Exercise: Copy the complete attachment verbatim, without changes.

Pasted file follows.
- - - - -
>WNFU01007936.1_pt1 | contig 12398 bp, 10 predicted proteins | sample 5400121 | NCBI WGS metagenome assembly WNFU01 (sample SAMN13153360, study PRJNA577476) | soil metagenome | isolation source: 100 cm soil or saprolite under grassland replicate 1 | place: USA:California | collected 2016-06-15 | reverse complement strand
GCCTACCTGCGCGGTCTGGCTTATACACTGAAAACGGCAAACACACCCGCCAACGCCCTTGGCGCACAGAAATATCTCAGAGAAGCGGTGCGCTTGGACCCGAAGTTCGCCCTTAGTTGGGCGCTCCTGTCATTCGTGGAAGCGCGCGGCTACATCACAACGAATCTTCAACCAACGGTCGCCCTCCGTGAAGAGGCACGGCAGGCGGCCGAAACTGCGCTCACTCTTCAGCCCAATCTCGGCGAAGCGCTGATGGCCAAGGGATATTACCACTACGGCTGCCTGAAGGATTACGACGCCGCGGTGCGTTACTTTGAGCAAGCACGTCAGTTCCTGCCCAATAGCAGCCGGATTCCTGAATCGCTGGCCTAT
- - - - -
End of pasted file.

>WNFU01007936.1_pt1 | contig 12398 bp, 10 predicted proteins | sample 5400121 | NCBI WGS metagenome assembly WNFU01 (sample SAMN13153360, study PRJNA577476) | soil metagenome | isolation source: 100 cm soil or saprolite under grassland replicate 1 | place: USA:California | collected 2016-06-15 | reverse complement strand
GCCTACCTGCGCGGTCTGGCTTATACACTGAAAACGGCAAACACACCCGCCAACGCCCTTGGCGCACAGAAATATCTCAGAGAAGCGGTGCGCTTGGACCCGAAGTTCGCCCTTAGTTGGGCGCTCCTGTCATTCGTGGAAGCGCGCGGCTACATCACAACGAATCTTCAACCAACGGTCGCCCTCCGTGAAGAGGCACGGCAGGCGGCCGAAACTGCGCTCACTCTTCAGCCCAATCTCGGCGAAGCGCTGATGGCCAAGGGATATTACCACTACGGCTGCCTGAAGGATTACGACGCCGCGGTGCGTTACTTTGAGCAAGCACGTCAGTTCCTGCCCAATAGCAGCCGGATTCCTGAATCGCTGGCCTAT